U.S. enters World Cup minus many veterans

Experience edge goes to Canada in best-of-3 series

July 14, 1999|By Jamison Hensley | Jamison Hensley,SUN STAFF

Few consider it a rematch. But nobody believes it's a mismatch.

A year after the United States' 15-14 overtime victory over Canada in the World Championships, the first World Cup of Lacrosse has ambitiously attempted to re-create the magic of what many consider the greatest lacrosse game ever played. A best-of-three championship series between the two countries begins tonight at Johns Hopkins' Homewood Field.

However, most of the United States' World Cup team remember that game as spectators in the stands. Usually an overwhelming favorite in every competition, the United States returns only a third of last year's national team and will dress 15 players who were playing in college less than four years ago.

Its traditional rival, Canada, is expected to have 16 of its national team members back -- doubling the United States' returnees -- and is poised for its first victory over the United States since the 1978 World Games final.

"That's what makes it fun," said U.S. attackman Darren Lowe, the only American back who was named to the last year's All-World team. "We're inexperienced, very inexperienced. It brings it even, if not making us an underdog."

The Canadians will follow the lead of All-World performers Gary Gait, John Tavares and Chris Sanderson, who were part of the most impressive comeback in international history. Down 12-2 to the United States in last year's championship game, Canada stormed back with 10-1 run, scoring nine goals in the final 15 minutes of regulation before the Americans prevailed in overtime.

It was the United States' 26th consecutive win in World Championships competition, raising the Americans' all-time World Games record to 35-1.

That loss kept the Canadians in the shadow of the United States on the field lacrosse scene. But with Major League Lacrosse beginning next summer, many of the Canadians will try to use the World Cup as a springboard to get noticed.

"With outdoors, we're always behind [the United States]," Sanderson said. "We don't have any edge because of our lack of playing experience outdoors."

Still, the Americans won't be able to rely on the same stars from last year's World Championships.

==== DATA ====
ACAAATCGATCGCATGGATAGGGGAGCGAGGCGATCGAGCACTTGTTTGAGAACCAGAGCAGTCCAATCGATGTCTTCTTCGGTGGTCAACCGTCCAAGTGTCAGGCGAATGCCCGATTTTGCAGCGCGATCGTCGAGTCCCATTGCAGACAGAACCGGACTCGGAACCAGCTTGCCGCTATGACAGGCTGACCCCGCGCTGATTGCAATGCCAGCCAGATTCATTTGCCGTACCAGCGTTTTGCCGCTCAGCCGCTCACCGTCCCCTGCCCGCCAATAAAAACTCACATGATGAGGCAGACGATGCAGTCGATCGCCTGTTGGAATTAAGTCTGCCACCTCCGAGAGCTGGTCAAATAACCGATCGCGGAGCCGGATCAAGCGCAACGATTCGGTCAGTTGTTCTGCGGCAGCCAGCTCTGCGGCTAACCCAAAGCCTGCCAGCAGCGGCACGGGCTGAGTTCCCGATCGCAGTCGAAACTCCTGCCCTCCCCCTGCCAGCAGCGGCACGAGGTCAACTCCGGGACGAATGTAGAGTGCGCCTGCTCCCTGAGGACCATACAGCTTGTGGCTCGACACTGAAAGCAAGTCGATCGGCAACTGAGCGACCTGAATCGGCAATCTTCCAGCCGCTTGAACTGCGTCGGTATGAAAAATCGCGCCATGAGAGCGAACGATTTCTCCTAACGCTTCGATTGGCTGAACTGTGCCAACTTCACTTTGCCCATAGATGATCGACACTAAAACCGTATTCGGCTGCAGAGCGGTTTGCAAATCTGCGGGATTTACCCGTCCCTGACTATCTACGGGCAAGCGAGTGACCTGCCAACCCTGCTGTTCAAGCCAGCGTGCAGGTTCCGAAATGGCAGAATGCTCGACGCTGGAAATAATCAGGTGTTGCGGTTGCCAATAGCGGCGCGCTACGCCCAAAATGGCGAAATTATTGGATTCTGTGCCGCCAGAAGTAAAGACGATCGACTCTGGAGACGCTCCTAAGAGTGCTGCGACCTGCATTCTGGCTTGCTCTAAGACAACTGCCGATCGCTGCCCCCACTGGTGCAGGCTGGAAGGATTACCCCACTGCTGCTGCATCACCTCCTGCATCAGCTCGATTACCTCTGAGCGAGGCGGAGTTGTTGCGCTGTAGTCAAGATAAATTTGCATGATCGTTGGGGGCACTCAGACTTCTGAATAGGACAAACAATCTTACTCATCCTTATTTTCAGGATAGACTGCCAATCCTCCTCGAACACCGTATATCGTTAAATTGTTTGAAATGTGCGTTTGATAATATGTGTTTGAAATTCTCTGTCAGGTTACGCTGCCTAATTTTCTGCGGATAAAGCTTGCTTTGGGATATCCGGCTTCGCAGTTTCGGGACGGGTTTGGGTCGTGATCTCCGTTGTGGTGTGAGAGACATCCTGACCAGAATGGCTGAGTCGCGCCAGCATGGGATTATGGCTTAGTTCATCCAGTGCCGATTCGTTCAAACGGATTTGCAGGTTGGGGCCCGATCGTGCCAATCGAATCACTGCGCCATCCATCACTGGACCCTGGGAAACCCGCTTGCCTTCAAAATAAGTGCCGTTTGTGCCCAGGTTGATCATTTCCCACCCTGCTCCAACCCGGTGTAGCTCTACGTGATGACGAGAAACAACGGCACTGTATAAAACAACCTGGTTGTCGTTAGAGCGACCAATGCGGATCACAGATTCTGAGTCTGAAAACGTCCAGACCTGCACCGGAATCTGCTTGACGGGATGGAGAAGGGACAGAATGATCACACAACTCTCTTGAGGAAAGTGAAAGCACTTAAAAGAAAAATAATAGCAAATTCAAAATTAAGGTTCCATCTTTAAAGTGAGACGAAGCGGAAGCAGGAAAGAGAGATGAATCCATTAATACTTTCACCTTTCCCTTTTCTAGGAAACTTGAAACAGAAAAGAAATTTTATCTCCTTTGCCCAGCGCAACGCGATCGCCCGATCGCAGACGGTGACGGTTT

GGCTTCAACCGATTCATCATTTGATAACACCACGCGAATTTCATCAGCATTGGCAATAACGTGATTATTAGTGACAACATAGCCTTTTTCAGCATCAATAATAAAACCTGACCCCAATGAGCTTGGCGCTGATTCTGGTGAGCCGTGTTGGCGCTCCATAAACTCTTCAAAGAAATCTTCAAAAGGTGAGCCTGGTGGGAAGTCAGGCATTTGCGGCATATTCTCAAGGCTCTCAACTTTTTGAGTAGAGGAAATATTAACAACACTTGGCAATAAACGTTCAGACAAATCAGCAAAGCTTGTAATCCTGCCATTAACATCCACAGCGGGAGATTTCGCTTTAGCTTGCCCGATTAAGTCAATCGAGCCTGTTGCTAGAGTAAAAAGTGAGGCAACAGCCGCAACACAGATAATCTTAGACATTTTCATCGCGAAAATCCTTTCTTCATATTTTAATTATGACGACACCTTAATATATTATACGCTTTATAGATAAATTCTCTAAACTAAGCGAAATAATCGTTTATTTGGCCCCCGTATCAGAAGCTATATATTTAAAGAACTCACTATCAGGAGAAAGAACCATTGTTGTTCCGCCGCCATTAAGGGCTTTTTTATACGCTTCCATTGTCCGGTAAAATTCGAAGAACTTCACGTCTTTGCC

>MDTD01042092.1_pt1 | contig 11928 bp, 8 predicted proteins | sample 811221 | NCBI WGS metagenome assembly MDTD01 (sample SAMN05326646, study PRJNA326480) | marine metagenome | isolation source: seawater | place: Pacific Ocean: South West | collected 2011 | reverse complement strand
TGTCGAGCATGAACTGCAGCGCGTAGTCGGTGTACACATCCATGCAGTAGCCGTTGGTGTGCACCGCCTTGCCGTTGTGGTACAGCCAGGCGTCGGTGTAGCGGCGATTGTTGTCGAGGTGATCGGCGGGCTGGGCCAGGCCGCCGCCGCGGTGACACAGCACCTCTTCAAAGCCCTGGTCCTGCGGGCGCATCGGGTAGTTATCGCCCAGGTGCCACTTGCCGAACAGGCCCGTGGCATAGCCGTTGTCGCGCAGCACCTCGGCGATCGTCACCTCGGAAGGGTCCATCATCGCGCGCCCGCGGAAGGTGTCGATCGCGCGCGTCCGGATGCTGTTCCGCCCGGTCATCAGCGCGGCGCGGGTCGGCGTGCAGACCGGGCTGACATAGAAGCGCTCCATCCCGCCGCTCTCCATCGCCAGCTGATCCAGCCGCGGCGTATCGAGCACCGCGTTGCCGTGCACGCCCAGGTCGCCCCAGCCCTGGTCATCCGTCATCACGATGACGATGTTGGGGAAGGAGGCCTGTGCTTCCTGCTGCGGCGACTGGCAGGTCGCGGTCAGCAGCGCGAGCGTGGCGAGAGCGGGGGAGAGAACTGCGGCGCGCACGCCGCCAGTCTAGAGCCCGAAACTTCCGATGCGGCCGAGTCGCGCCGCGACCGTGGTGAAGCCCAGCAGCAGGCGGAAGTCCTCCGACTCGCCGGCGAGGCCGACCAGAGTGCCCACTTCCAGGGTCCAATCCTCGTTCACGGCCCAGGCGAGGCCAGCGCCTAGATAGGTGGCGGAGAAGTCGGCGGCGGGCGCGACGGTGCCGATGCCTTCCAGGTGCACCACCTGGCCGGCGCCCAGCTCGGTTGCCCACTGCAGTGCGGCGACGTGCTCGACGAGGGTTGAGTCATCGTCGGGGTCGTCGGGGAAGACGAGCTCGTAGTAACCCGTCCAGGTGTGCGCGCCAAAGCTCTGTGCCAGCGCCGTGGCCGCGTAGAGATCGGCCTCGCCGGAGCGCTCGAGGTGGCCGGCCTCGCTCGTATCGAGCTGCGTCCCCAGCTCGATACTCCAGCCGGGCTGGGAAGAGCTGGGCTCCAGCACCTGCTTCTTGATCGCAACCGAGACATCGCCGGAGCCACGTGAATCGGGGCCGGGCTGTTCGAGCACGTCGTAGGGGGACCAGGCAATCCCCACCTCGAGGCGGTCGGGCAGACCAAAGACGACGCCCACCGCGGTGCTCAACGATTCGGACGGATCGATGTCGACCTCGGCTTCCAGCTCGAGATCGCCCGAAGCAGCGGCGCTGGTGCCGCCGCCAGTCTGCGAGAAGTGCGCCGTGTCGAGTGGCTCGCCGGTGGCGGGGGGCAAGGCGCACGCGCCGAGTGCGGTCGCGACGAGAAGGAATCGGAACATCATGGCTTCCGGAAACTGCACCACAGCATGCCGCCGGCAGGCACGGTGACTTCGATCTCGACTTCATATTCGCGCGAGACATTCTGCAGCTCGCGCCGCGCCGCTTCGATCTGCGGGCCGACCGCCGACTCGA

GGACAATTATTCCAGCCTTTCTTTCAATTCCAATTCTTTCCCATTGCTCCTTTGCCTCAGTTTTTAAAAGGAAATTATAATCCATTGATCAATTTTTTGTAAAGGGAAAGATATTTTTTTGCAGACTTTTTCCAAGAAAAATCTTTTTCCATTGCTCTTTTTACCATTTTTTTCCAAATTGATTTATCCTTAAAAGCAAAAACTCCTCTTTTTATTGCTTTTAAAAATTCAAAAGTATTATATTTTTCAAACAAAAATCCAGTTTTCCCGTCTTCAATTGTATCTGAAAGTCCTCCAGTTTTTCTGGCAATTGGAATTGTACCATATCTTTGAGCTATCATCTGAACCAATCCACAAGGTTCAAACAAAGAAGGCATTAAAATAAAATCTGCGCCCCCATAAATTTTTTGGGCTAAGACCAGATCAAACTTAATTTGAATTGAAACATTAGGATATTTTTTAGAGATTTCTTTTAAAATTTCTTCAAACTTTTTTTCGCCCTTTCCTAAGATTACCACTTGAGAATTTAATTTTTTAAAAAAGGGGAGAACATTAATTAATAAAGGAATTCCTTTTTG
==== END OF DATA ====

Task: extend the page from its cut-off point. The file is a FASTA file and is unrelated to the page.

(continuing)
Their best attackman, Mark Millon, strained a hamstring at the Vail Shootout and pulled out of the event. Their best defenseman, Brian Voelker, removed himself from the roster because the games conflicted with a wedding. And the World Games MVP, midfielder Ryan Wade, never involved himself with the series.

Many factions inside US Lacrosse have criticized the World Cup, which was created by the Gazelle Group, a sports-marketing firm, even though it will be the most widely televised lacrosse event, reaching more than 70 million homes in 45 countries. The national governing body for lacrosse refused to sponsor the World Cup because its club lacrosse officials weren't involved in the team selection process and its women's division board did not like the use of "World Cup" because that name is associated with the women's world lacrosse championship.

Other members of last year's U.S. World Championship team have also complained that the U.S. World Cup players did not have to go through grueling tryouts and were instead hand-picked. They also voiced displeasure over having to go through a monthlong training period in order to wear Team USA uniforms, while the World Cup players will practice only a couple of times before playing tonight.

But other former national team members say that line of thinking is short-sighted.

"The World Cup is a great idea," Lowe said.

That's the same reason attackman Michael Watson, a St. Paul's School graduate, took a cross-country red-eye flight two days ago from his San Diego home.

"Bottom line, this is a great platform for lacrosse," said Watson, who played in his first World Games last summer.

World Cup

United States vs. Canada

Site: Johns Hopkins' Homewood Field


Game 1: Today, 8 p.m.

Game 2: Friday, 8 p.m.

Game 3: Saturday, 5 p.m.* *--If necessary

Tickets: Call 410-481-7328.

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